Les ballets C de la B

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Caption: Les ballets C de la B, courtesy of Sadler Wells Theatre.

Friday 30th June, UK premiere of golden Metal (2016) Alain Platel’s Les ballets C de la B- Nicht Schlafen at Sadler Wells Theatre.

 Dead horses amassed in a chaotic pile in the middle of a sombre and ebony stage is the first image that the public receives. It is a clue; this is not going to be a placid dance. Instead, emotions are going to be subverted and the eyes shocked.

With an eclectic mix of anarchy and ambiguity, Platel marries Gustav Mahler’s music to create an intense physical representation of incertitude, violence, frustrations and joy, yet the dramatic reality of human condition.

The selected Mahler’s score has been composed between the end of the 19th century and the beginning of the 20th, just before the World Wars and the totalitarian age, and it offers Platel the perfect opportunity to build a strong parallelism with the present.

The nine dancers with outstanding bodies, dressed with ripped up clothes, that they destroyed in the first scene, express strong emotions, contradictions, extreme gayness and sombre movements, hope and disappointment, even moment of irony and fun into a sick dance. Each one of them clearly stands for a specific culture, such as African, Islamic, American, European and so on, with only one girl present.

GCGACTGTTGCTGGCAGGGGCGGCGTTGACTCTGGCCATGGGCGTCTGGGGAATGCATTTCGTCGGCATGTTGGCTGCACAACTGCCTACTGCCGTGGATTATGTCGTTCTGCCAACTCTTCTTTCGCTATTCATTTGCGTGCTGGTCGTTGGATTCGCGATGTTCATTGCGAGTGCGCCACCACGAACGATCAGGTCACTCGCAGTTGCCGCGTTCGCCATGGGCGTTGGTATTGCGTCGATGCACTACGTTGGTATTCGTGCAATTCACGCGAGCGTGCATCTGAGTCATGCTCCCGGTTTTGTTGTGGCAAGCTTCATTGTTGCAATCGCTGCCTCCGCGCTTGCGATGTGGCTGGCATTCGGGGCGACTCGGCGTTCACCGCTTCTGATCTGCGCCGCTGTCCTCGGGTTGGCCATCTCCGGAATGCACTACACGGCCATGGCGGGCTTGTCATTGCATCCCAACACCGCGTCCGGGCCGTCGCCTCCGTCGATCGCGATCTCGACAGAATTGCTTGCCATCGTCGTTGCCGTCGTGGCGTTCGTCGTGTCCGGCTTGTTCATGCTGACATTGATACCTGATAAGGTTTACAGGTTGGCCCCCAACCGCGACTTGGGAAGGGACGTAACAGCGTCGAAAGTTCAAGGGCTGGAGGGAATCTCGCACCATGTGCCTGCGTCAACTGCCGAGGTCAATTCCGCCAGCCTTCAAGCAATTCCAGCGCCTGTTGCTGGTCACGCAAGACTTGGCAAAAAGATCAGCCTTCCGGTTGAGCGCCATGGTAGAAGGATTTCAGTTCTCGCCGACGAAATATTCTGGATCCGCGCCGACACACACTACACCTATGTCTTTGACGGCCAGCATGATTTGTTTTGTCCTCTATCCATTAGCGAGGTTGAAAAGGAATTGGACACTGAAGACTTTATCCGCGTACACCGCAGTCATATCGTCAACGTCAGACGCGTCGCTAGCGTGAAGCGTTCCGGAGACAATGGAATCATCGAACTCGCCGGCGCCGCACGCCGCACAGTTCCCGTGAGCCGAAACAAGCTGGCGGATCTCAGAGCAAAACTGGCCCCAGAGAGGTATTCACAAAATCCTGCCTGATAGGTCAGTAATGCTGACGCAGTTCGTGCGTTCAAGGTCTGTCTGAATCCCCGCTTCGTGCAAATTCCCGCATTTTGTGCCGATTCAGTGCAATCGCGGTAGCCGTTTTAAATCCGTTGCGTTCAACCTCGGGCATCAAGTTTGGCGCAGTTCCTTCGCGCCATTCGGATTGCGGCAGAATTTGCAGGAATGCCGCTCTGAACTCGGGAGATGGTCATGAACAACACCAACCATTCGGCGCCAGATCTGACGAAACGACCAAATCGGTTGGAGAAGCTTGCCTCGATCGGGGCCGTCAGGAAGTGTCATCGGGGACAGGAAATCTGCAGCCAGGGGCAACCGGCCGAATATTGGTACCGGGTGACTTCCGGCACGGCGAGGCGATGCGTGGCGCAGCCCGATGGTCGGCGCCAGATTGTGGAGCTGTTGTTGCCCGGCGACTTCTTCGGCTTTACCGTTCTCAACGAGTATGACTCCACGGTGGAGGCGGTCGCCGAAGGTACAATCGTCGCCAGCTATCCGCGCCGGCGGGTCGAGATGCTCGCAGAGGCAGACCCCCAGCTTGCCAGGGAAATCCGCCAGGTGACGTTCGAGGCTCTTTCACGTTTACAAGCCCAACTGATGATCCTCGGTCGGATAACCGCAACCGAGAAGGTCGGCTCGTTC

The movements are continuous and the African polyphonic chants and ancestral sounds provided by Platel’s regular collaborator Steven Prengels, merge with the classical symphonies of the Austrian composer, confronting Western music with African culture. They provide the occasion for several references to the current empowerment of Africa. In particular, into one of the last scenes the multicultural dancers seem to be progressively converted to Africanism, as they all start participating into a stunning Afro dance. This ends with only the African dancers continuing, while the others seem to go back to their respective roots, this time peacefully. But suddenly the music changes, and it is the pandemonium again.

Hard to fall asleep, that’s what ‘Nicht Schlafen’ means.

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